• Summative coursework (see below) will assess the competencies and outcomes outlined above and foster advanced independent study.
  • Students choose their own dissertation titles, subject to the approval of the Board of Examiners, and must submit a research proposal (1000 words) together with a brief synopsis of their proposed topic (c. 250 words) to the Board.
  • Individual supervision sessions provide students with carefully guided advice on shaping arguments and developing bibliographic skills without jeopardising the student's capacity for independent learning.
  • The dissertation tests the student's ability to argue, respond and interpret, whilst demonstrating subject-specific knowledge and skills such as appreciation of the power of imagination in literary creation and the close reading and analysis of texts. Dissertation supervision encourages students to work at an advanced and sophisticated level on an independently conceived piece of work (15,000 words), with appropriate support and advice about the shape of an argument, organisation of material, quality of execution (drafts are read), the importance of assessing the critical ideas of others, and need for bibliographical accuracy and observing scholarly conventions.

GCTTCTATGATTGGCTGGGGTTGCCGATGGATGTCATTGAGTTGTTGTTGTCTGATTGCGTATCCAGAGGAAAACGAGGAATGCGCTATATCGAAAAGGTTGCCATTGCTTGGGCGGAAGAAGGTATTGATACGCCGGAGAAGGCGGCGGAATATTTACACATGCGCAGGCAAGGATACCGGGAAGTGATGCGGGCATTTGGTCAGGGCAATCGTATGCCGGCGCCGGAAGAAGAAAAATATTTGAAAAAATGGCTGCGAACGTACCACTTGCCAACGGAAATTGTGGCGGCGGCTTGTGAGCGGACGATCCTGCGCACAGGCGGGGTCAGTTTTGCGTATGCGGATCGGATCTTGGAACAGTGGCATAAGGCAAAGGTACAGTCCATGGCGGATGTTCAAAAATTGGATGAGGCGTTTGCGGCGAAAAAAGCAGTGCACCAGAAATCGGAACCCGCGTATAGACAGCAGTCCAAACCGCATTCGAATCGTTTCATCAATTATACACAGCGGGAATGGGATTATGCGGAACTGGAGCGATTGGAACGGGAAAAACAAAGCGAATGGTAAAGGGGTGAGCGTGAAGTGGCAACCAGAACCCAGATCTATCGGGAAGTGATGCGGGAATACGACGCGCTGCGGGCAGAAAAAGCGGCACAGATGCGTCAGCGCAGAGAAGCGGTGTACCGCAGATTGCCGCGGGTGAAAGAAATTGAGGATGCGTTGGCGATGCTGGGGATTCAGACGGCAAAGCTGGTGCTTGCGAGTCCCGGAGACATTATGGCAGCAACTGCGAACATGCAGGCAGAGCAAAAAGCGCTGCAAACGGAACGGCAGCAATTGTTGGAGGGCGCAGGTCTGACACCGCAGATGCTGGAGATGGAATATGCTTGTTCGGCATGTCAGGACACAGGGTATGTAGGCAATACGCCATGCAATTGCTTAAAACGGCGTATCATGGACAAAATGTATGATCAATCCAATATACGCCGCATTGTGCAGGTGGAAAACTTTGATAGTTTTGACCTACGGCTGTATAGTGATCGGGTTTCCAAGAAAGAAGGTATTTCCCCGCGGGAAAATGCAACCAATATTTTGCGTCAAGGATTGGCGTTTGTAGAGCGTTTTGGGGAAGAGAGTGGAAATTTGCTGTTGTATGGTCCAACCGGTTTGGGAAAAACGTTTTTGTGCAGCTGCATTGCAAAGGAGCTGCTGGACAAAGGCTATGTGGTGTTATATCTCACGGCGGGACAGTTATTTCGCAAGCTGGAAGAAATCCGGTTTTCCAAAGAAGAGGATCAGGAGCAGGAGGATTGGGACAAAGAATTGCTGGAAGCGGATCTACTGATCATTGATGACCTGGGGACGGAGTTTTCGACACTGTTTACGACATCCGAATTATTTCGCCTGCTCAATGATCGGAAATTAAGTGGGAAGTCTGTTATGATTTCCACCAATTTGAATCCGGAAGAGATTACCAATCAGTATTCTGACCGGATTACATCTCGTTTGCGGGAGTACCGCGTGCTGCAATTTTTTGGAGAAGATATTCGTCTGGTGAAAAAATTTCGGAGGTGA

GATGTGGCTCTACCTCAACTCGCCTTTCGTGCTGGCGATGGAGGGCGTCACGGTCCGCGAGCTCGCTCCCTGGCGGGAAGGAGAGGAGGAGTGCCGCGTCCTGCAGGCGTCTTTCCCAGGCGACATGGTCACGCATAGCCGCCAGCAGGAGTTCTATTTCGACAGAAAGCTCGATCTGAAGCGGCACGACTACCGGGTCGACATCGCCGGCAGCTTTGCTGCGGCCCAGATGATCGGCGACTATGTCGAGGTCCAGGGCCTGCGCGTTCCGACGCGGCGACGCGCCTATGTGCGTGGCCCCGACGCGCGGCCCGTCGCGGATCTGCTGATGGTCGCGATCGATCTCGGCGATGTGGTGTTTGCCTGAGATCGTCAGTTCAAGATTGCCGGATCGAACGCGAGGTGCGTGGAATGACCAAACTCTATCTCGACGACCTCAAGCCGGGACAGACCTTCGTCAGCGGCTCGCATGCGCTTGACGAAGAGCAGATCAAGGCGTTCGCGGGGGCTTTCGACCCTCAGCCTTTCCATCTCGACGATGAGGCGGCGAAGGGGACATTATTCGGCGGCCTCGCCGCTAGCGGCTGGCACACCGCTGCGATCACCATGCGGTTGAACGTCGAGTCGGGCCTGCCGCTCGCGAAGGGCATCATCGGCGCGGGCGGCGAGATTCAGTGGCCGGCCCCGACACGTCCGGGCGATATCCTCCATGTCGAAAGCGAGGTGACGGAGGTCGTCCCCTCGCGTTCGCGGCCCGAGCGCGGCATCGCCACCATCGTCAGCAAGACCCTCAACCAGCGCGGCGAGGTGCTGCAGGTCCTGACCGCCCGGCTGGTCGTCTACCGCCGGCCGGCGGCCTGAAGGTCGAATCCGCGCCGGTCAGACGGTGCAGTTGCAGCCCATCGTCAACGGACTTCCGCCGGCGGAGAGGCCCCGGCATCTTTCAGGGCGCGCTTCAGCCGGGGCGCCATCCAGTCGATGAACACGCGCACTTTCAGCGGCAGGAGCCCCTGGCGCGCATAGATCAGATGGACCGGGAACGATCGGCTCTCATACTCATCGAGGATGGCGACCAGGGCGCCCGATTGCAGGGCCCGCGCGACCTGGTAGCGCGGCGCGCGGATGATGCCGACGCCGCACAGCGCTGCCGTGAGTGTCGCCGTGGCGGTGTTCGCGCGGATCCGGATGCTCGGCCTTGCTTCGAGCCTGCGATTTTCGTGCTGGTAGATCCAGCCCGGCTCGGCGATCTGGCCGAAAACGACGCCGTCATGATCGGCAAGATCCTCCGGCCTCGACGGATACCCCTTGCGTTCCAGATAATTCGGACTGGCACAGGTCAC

Teaching Methods and Contact Hours

Activity Number Frequency Duration Total/Hours
Seminars 11 Fortnightly 2 hours 22
Individual consultations 5 Easter term and Summer vacation 45 minutes 3.75
Preparation and Reading 874.25
Total 900

Summative Assessment

Component: Dissertation Component Weighting: 100%
Element Length / duration Element Weighting Resit Opportunity
Dissertation 15,000 words 100%

Formative Assessment:

Research proposal with bibliography (1,000 words excluding bibliography) submitted in Epiphany term.


Attendance at all activities marked with this symbol will be monitored. Students who fail to attend these activities, or to complete the summative or formative assessment specified above, will be subject to the procedures defined in the University's General Regulation V, and may be required to leave the University


    If you have a question about Durham's modular degree programmes, please visit our User Guide. If you have a question about modular programmes that is not covered by the User Guide, or a query about the Postgraduate Module Handbook, please contact us using the Comments and Questions form below.